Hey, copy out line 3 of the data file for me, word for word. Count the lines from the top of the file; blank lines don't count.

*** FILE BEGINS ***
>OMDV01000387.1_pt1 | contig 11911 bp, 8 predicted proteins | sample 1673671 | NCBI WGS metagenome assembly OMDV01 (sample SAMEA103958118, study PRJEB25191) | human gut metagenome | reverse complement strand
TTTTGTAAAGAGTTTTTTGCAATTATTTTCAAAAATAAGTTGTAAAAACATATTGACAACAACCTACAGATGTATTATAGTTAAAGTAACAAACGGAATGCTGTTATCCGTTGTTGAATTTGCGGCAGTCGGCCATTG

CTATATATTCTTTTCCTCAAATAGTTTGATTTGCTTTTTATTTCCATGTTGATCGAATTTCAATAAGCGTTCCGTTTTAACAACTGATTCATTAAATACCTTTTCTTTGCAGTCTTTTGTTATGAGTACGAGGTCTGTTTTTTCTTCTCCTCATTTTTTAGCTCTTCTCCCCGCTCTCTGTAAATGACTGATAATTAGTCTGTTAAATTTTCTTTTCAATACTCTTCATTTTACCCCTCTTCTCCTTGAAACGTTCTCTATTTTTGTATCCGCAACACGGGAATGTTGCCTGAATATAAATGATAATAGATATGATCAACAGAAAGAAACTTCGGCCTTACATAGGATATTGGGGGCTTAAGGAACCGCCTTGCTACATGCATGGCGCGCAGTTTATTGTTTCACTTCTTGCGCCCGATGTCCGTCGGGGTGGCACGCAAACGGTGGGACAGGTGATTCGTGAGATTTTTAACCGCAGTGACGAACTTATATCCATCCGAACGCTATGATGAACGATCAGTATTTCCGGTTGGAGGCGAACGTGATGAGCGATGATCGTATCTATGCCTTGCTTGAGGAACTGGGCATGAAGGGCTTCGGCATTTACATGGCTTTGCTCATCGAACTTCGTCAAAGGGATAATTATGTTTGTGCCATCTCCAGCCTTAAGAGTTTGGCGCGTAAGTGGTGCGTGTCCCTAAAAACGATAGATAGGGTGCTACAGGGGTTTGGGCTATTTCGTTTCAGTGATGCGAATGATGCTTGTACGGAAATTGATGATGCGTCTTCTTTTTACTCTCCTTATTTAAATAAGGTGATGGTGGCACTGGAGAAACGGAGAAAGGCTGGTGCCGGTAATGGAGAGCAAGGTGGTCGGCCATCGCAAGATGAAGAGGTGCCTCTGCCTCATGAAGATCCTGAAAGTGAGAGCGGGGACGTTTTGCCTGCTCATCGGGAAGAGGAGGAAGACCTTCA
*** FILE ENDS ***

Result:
CTATATATTCTTTTCCTCAAATAGTTTGATTTGCTTTTTATTTCCATGTTGATCGAATTTCAATAAGCGTTCCGTTTTAACAACTGATTCATTAAATACCTTTTCTTTGCAGTCTTTTGTTATGAGTACGAGGTCTGTTTTTTCTTCTCCTCATTTTTTAGCTCTTCTCCCCGCTCTCTGTAAATGACTGATAATTAGTCTGTTAAATTTTCTTTTCAATACTCTTCATTTTACCCCTCTTCTCCTTGAAACGTTCTCTATTTTTGTATCCGCAACACGGGAATGTTGCCTGAATATAAATGATAATAGATATGATCAACAGAAAGAAACTTCGGCCTTACATAGGATATTGGGGGCTTAAGGAACCGCCTTGCTACATGCATGGCGCGCAGTTTATTGTTTCACTTCTTGCGCCCGATGTCCGTCGGGGTGGCACGCAAACGGTGGGACAGGTGATTCGTGAGATTTTTAACCGCAGTGACGAACTTATATCCATCCGAACGCTATGATGAACGATCAGTATTTCCGGTTGGAGGCGAACGTGATGAGCGATGATCGTATCTATGCCTTGCTTGAGGAACTGGGCATGAAGGGCTTCGGCATTTACATGGCTTTGCTCATCGAACTTCGTCAAAGGGATAATTATGTTTGTGCCATCTCCAGCCTTAAGAGTTTGGCGCGTAAGTGGTGCGTGTCCCTAAAAACGATAGATAGGGTGCTACAGGGGTTTGGGCTATTTCGTTTCAGTGATGCGAATGATGCTTGTACGGAAATTGATGATGCGTCTTCTTTTTACTCTCCTTATTTAAATAAGGTGATGGTGGCACTGGAGAAACGGAGAAAGGCTGGTGCCGGTAATGGAGAGCAAGGTGGTCGGCCATCGCAAGATGAAGAGGTGCCTCTGCCTCATGAAGATCCTGAAAGTGAGAGCGGGGACGTTTTGCCTGCTCATCGGGAAGAGGAGGAAGACCTTCA